Radius and Ulna Bones Anatomy
Anatomy of the Hand and Wrist Bones
The hand is the most complex region of the upper limb skeleton. It consists of 27 bones arranged into three groups. From proximal to distal, these are:
- The carpal bones, which comprise the root of the hand
- The metacarpal bones, which compose the bony skeleton of the palm
- The phalanges, which comprise the skeleton of the fingers
These bones are connected via various joints that enable the smooth movements of the hand.
Easily and efficiently learn the bones of the body with interactive quizzes and labelling exercises.
The carpal bones are 8 irregularly shaped bones distributed into proximal and distal rows. Proximally, they articulate with the radius via the radiocarpal joint, also known as the wrist joint. Distally, they form carpometacarpal joints with the metacarpal bones.
Learn the full anatomy of the carpal bones with our article: Carpal bones anatomy, labeled diagrams and interactive quiz
The metacarpals are the five long bones that comprise the skeleton of the palm of the hand. They are located between the carpals and phalanges. Several hand muscles attach to the metacarpal bones, forming a sustainable musculoskeletal unit that supports the grip of the hand and fine movements coordination.
Learn about these bones with our article: Metacarpal bones anatomy, labeled diagrams and interactive quiz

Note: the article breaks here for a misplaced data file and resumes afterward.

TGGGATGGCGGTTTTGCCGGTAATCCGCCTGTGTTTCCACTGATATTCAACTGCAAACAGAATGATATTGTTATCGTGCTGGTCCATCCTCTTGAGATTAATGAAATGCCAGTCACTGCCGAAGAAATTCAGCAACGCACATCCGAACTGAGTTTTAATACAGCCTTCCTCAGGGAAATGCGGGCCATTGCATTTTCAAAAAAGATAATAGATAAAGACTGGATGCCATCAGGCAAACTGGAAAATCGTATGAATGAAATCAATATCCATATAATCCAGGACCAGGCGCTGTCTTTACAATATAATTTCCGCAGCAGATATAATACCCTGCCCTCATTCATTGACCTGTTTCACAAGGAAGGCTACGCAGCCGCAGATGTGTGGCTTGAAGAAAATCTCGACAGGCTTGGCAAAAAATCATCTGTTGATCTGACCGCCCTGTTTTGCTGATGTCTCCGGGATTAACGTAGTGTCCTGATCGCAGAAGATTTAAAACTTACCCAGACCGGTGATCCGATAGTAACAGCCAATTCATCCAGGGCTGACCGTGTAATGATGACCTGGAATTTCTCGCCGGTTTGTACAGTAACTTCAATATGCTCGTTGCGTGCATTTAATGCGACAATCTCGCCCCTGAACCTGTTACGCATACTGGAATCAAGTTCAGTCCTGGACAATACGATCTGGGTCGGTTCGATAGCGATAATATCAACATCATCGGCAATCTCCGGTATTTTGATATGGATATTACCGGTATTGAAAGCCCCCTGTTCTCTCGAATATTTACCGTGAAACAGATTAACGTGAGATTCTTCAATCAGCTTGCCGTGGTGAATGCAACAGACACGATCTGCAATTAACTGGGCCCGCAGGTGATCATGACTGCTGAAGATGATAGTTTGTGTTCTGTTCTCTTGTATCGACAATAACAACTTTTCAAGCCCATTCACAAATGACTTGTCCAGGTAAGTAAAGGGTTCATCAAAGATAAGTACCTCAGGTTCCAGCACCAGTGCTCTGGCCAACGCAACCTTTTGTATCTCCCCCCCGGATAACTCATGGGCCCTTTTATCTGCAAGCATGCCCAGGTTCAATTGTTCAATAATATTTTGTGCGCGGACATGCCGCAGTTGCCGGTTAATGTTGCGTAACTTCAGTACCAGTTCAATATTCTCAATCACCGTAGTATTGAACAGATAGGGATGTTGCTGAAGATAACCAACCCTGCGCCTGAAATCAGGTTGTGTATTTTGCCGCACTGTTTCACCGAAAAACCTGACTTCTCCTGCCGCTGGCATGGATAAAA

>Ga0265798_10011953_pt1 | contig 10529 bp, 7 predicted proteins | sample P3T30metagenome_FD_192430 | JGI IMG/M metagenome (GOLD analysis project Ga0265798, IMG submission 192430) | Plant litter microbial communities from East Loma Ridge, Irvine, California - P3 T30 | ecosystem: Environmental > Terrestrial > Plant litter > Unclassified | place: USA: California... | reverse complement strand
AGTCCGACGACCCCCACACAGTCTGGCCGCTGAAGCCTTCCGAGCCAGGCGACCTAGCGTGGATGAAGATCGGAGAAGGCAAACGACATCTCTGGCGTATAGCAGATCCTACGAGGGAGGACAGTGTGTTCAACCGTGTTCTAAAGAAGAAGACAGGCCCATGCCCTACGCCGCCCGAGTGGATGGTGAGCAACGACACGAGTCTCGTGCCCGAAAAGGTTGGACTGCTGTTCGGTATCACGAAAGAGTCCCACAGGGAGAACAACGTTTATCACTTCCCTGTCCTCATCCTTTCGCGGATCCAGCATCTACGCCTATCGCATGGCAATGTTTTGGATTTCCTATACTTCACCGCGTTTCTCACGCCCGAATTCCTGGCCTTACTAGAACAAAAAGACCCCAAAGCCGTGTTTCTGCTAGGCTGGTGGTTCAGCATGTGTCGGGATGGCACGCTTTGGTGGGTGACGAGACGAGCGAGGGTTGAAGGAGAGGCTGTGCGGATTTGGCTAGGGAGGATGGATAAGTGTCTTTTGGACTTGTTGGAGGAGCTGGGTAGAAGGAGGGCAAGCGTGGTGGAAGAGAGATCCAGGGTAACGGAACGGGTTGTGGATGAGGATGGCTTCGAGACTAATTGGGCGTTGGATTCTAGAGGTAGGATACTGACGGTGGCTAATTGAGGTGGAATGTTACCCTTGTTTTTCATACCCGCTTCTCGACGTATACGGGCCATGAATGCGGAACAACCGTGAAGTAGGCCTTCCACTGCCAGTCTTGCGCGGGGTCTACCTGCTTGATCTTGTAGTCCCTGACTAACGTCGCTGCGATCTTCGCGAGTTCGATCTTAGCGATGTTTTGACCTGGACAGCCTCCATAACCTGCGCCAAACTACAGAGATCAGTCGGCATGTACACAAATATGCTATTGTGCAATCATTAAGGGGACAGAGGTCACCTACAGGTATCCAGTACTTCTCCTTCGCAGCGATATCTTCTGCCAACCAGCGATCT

The phalanges (sing. phalanx) are the 14 bones that compose the digits. They are called this way since they are serially aligned into proximal, middle and distal rows, resembling the ancient Greek military formations with the same name (phalanges). Each digit except for the thumb has all three phalanges, while the thumb consists only of the proximal and distal.
Improve your knowledge on the phalanges with our labeled diagrams and interactive quiz here: Phalanges bones anatomy, labeled diagrams and interactive quiz.
Bones of the hand quiz
Identify the bones of the hand with our interactive quiz:
- Open Anatomy. (n.d.). TA2 Viewer. Retrieved April 5, 2023, from https://ta2viewer.openanatomy.org/
- Moore, K. L. (2018). Clinically Oriented Anatomy (8th ed.). Philadelphia, PA: Wolters Kluwer.
- Drake, R. L., Vogl, A. W., & Mitchell, A. W. M. (2015). Gray’s Anatomy for Students (3rd ed.). Edinburgh, Scotland: Churchill Livingstone.
- Standring, S. (2021). Gray’s Anatomy (42tst ed.). Edinburgh: Elsevier Churchill Livingstone.